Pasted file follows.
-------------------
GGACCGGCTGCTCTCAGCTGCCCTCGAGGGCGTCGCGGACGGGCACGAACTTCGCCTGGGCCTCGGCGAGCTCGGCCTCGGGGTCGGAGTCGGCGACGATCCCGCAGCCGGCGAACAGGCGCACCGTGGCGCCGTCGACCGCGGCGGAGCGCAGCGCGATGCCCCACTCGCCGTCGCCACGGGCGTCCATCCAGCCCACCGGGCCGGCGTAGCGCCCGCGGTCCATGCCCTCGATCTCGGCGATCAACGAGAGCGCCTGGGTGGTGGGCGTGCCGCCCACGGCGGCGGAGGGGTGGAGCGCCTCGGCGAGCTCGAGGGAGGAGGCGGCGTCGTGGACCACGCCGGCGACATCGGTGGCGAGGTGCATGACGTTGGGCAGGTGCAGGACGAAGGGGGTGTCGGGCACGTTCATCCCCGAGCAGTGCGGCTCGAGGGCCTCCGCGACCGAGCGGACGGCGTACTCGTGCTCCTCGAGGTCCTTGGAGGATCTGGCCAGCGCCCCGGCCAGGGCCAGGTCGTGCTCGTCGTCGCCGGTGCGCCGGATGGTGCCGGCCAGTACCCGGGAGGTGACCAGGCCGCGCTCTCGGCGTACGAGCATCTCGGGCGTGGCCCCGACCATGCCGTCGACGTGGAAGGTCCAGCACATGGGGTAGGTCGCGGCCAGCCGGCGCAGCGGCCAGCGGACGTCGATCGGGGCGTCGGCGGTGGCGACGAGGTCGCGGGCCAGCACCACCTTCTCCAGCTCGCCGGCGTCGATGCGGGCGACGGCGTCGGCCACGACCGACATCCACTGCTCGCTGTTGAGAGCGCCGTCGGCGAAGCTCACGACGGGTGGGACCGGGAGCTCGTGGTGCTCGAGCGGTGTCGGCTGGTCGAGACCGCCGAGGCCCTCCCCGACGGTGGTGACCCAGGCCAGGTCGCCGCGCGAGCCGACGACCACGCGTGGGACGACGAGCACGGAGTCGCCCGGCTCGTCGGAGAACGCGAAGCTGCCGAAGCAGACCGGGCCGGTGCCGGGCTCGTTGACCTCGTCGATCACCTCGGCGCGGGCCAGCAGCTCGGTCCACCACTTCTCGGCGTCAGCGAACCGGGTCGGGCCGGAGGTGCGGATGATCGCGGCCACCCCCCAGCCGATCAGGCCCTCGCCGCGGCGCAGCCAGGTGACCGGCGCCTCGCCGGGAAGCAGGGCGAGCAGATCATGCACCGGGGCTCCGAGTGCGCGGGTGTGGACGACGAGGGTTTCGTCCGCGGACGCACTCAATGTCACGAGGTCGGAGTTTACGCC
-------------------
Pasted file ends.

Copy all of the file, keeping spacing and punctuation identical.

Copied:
GGACCGGCTGCTCTCAGCTGCCCTCGAGGGCGTCGCGGACGGGCACGAACTTCGCCTGGGCCTCGGCGAGCTCGGCCTCGGGGTCGGAGTCGGCGACGATCCCGCAGCCGGCGAACAGGCGCACCGTGGCGCCGTCGACCGCGGCGGAGCGCAGCGCGATGCCCCACTCGCCGTCGCCACGGGCGTCCATCCAGCCCACCGGGCCGGCGTAGCGCCCGCGGTCCATGCCCTCGATCTCGGCGATCAACGAGAGCGCCTGGGTGGTGGGCGTGCCGCCCACGGCGGCGGAGGGGTGGAGCGCCTCGGCGAGCTCGAGGGAGGAGGCGGCGTCGTGGACCACGCCGGCGACATCGGTGGCGAGGTGCATGACGTTGGGCAGGTGCAGGACGAAGGGGGTGTCGGGCACGTTCATCCCCGAGCAGTGCGGCTCGAGGGCCTCCGCGACCGAGCGGACGGCGTACTCGTGCTCCTCGAGGTCCTTGGAGGATCTGGCCAGCGCCCCGGCCAGGGCCAGGTCGTGCTCGTCGTCGCCGGTGCGCCGGATGGTGCCGGCCAGTACCCGGGAGGTGACCAGGCCGCGCTCTCGGCGTACGAGCATCTCGGGCGTGGCCCCGACCATGCCGTCGACGTGGAAGGTCCAGCACATGGGGTAGGTCGCGGCCAGCCGGCGCAGCGGCCAGCGGACGTCGATCGGGGCGTCGGCGGTGGCGACGAGGTCGCGGGCCAGCACCACCTTCTCCAGCTCGCCGGCGTCGATGCGGGCGACGGCGTCGGCCACGACCGACATCCACTGCTCGCTGTTGAGAGCGCCGTCGGCGAAGCTCACGACGGGTGGGACCGGGAGCTCGTGGTGCTCGAGCGGTGTCGGCTGGTCGAGACCGCCGAGGCCCTCCCCGACGGTGGTGACCCAGGCCAGGTCGCCGCGCGAGCCGACGACCACGCGTGGGACGACGAGCACGGAGTCGCCCGGCTCGTCGGAGAACGCGAAGCTGCCGAAGCAGACCGGGCCGGTGCCGGGCTCGTTGACCTCGTCGATCACCTCGGCGCGGGCCAGCAGCTCGGTCCACCACTTCTCGGCGTCAGCGAACCGGGTCGGGCCGGAGGTGCGGATGATCGCGGCCACCCCCCAGCCGATCAGGCCCTCGCCGCGGCGCAGCCAGGTGACCGGCGCCTCGCCGGGAAGCAGGGCGAGCAGATCATGCACCGGGGCTCCGAGTGCGCGGGTGTGGACGACGAGGGTTTCGTCCGCGGACGCACTCAATGTCACGAGGTCGGAGTTTACGCC